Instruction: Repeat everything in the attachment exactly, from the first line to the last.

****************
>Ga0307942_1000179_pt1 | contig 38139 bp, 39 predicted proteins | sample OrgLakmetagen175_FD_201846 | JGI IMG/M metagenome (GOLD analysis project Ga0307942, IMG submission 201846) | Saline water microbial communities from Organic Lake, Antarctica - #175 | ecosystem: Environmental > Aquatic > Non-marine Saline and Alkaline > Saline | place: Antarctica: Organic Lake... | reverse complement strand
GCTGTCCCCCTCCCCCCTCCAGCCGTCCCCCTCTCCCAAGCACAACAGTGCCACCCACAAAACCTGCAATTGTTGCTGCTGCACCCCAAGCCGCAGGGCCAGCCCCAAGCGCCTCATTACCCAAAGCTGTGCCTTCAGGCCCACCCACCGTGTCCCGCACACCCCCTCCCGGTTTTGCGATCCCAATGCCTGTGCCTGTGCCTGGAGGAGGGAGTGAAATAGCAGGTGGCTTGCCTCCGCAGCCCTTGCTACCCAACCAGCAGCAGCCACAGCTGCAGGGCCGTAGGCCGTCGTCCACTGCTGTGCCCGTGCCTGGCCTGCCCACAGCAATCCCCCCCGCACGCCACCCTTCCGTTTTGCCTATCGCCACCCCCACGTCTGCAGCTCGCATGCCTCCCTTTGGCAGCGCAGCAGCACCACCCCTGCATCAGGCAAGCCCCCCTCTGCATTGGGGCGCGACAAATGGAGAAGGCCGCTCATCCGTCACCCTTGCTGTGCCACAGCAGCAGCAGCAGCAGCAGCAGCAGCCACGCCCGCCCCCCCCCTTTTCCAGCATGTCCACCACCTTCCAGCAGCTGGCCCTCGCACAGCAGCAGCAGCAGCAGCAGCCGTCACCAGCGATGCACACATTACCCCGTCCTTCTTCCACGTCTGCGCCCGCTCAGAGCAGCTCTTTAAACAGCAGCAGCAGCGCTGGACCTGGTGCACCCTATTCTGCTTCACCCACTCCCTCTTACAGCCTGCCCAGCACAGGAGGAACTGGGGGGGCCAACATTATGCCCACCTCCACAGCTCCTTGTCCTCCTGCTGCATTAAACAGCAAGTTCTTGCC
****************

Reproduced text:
>Ga0307942_1000179_pt1 | contig 38139 bp, 39 predicted proteins | sample OrgLakmetagen175_FD_201846 | JGI IMG/M metagenome (GOLD analysis project Ga0307942, IMG submission 201846) | Saline water microbial communities from Organic Lake, Antarctica - #175 | ecosystem: Environmental > Aquatic > Non-marine Saline and Alkaline > Saline | place: Antarctica: Organic Lake... | reverse complement strand
GCTGTCCCCCTCCCCCCTCCAGCCGTCCCCCTCTCCCAAGCACAACAGTGCCACCCACAAAACCTGCAATTGTTGCTGCTGCACCCCAAGCCGCAGGGCCAGCCCCAAGCGCCTCATTACCCAAAGCTGTGCCTTCAGGCCCACCCACCGTGTCCCGCACACCCCCTCCCGGTTTTGCGATCCCAATGCCTGTGCCTGTGCCTGGAGGAGGGAGTGAAATAGCAGGTGGCTTGCCTCCGCAGCCCTTGCTACCCAACCAGCAGCAGCCACAGCTGCAGGGCCGTAGGCCGTCGTCCACTGCTGTGCCCGTGCCTGGCCTGCCCACAGCAATCCCCCCCGCACGCCACCCTTCCGTTTTGCCTATCGCCACCCCCACGTCTGCAGCTCGCATGCCTCCCTTTGGCAGCGCAGCAGCACCACCCCTGCATCAGGCAAGCCCCCCTCTGCATTGGGGCGCGACAAATGGAGAAGGCCGCTCATCCGTCACCCTTGCTGTGCCACAGCAGCAGCAGCAGCAGCAGCAGCAGCCACGCCCGCCCCCCCCCTTTTCCAGCATGTCCACCACCTTCCAGCAGCTGGCCCTCGCACAGCAGCAGCAGCAGCAGCAGCCGTCACCAGCGATGCACACATTACCCCGTCCTTCTTCCACGTCTGCGCCCGCTCAGAGCAGCTCTTTAAACAGCAGCAGCAGCGCTGGACCTGGTGCACCCTATTCTGCTTCACCCACTCCCTCTTACAGCCTGCCCAGCACAGGAGGAACTGGGGGGGCCAACATTATGCCCACCTCCACAGCTCCTTGTCCTCCTGCTGCATTAAACAGCAAGTTCTTGCC